A randomized, double-blinded, placebo-controlled pilot study of probiotics in active rheumatoid arthritis.

Pineda Mde L, Thompson SF, Summers K, de Leon F, Pope J, Reid G - Med. Sci. Monit. (2011)

Mean values of HAQ at visit 1 compared to visit 3 for the placebo and probiotic groups. There were no between group differences.
© Copyright Policy
Related In: Results  -  Collection

Show All Figures
getmorefigures.php?uid=PMC3539551&req=5

f3-medscimonit-17-6-cr347: Mean values of HAQ at visit 1 compared to visit 3 for the placebo and probiotic groups. There were no between group differences.
Mentions: At the initial visit the HAQ scores for each group were not significantly different (Placebo 1.22, Probiotic 0.97 p=0.98). However when comparing the within-group changes at completion of the trial, the probiotic group showed an improvement in the HAQ score, from 0.97 at the initial visit to 0.80 at the final visit (p=0.02) (Figure 3). There was no significant change seen within the placebo group for the HAQ score.

Bottom Line: There was no statistically significant difference between individual components of the ACR20 criteria.There was a significant improvement in the Health Assessment Questionnaire (HAQ) score in the probiotic group from visit 1 to visit 3 (p=0.02) but no between-group differences.Although probiotics did not clinically improve RA as measured by the ACR20, it is interesting that there was functional improvement seen within the probiotic group compared to placebo.

View Article: PubMed Central - PubMed

Affiliation: Schulich School of Medicine and Dentistry, University of Western Ontario, London, ON, Canada.

ABSTRACT

Background: To examine the effect of probiotics as adjunctive therapy for the treatment of rheumatoid arthritis (RA). A sample size of 30 subjects was calculated to determine a moderate effect.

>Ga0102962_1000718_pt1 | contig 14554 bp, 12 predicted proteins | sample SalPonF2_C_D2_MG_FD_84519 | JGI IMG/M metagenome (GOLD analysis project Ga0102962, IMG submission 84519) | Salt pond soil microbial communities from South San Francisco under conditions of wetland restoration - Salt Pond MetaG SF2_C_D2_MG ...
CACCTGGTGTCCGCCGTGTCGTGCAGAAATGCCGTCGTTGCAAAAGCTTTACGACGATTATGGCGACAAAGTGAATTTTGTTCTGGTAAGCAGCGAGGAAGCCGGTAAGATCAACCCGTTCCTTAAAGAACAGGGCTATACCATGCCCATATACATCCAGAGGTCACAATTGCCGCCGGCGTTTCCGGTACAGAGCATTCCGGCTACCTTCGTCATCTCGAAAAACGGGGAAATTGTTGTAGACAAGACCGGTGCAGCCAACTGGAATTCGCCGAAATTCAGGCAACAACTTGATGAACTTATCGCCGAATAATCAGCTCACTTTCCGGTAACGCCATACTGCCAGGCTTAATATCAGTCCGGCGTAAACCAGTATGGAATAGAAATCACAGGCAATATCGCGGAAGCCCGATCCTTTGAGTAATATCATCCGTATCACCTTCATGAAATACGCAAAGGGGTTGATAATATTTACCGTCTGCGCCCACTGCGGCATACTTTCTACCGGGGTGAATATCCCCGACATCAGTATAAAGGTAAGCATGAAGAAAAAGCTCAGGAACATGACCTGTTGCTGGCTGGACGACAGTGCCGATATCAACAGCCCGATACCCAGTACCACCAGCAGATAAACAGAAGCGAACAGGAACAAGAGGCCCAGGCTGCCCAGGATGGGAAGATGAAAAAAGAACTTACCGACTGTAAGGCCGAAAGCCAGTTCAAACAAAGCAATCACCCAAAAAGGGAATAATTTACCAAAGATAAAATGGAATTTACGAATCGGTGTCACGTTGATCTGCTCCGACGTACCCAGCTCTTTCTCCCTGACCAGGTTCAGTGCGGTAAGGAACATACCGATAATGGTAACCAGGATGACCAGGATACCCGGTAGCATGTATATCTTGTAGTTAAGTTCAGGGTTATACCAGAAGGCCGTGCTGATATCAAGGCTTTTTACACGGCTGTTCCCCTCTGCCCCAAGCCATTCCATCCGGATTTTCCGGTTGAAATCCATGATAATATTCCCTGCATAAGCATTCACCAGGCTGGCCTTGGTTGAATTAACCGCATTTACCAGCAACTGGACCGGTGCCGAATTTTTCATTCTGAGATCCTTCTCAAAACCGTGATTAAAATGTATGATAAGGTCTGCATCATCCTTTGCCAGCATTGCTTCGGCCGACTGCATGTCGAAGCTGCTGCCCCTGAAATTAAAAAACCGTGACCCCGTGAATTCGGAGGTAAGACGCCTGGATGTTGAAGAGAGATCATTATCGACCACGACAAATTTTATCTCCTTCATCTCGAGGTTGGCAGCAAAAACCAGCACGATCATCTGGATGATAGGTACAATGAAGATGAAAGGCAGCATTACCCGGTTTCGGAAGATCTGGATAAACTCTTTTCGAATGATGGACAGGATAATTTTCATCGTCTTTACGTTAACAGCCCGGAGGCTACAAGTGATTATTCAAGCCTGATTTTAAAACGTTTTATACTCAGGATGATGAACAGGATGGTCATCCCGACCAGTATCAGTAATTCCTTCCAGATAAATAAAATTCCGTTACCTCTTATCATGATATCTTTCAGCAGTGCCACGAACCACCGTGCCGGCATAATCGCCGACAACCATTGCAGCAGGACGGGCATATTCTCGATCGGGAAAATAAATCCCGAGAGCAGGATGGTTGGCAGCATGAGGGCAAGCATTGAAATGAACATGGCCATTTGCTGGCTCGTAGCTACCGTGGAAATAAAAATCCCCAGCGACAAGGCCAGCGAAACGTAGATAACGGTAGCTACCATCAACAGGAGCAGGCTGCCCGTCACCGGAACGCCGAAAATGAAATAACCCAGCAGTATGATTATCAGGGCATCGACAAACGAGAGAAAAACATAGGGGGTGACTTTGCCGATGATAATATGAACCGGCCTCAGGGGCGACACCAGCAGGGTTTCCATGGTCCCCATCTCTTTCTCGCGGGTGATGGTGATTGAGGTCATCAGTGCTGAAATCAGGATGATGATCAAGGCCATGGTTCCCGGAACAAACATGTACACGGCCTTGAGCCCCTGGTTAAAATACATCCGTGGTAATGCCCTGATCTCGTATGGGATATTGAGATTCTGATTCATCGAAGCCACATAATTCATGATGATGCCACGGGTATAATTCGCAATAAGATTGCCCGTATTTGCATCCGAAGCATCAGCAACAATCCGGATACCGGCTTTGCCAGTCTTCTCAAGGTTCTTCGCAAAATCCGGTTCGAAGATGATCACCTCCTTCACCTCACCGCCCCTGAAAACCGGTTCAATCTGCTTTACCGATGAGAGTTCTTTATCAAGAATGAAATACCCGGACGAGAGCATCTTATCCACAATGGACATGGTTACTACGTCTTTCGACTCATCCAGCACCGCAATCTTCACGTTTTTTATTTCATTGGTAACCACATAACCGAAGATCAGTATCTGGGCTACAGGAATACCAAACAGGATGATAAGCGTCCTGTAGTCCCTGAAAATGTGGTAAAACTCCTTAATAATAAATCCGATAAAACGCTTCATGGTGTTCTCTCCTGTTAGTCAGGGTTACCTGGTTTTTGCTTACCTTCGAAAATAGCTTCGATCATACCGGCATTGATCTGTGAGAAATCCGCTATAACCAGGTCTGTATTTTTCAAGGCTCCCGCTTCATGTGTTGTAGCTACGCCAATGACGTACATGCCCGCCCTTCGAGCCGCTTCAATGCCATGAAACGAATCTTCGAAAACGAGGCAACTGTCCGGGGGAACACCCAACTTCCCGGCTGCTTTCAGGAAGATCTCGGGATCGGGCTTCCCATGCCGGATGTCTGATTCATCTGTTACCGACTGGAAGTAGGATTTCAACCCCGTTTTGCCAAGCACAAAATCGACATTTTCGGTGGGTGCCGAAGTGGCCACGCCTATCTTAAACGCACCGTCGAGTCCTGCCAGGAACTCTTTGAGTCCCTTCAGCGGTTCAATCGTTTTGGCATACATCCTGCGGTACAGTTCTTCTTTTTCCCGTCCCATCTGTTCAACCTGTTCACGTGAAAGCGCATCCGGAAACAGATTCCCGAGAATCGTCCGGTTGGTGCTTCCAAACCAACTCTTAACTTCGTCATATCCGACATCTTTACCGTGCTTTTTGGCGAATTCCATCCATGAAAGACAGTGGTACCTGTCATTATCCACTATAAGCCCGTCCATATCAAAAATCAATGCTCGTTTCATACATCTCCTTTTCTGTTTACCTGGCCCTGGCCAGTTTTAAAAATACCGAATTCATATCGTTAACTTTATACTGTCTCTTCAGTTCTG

Material/methods: A three month double-blind, placebo-controlled study was performed using probiotic Lactobacillus rhamnosus GR-1 and Lactobacillus reuteri RC-14 capsules administered orally. Inclusion criteria required at least 4 swollen and 4 tender joints and stable medications with no steroids for at least 1 month prior to and during the study. Twenty-nine patients with RA were randomized to treatment. ACR20 responses, serum cytokine levels and safety parameters were assessed.

Results: Fifteen patients were randomized to the probiotic group, and 14 to placebo. Three subjects in the probiotic (20%) and one in the placebo group (7%) achieved an ACR20 response (p= 0.33). There was no statistically significant difference between individual components of the ACR20 criteria. Changes in cytokines favored placebo over probiotic. There was a significant improvement in the Health Assessment Questionnaire (HAQ) score in the probiotic group from visit 1 to visit 3 (p=0.02) but no between-group differences.

Conclusions: Due to inclusion criteria, patients selected for the study had stable RA with chronic synovitis, and thus it may have been difficult for an adjunctive therapy to demonstrate improvement within 3 months. Although probiotics did not clinically improve RA as measured by the ACR20, it is interesting that there was functional improvement seen within the probiotic group compared to placebo.

Show MeSH
Related in: MedlinePlus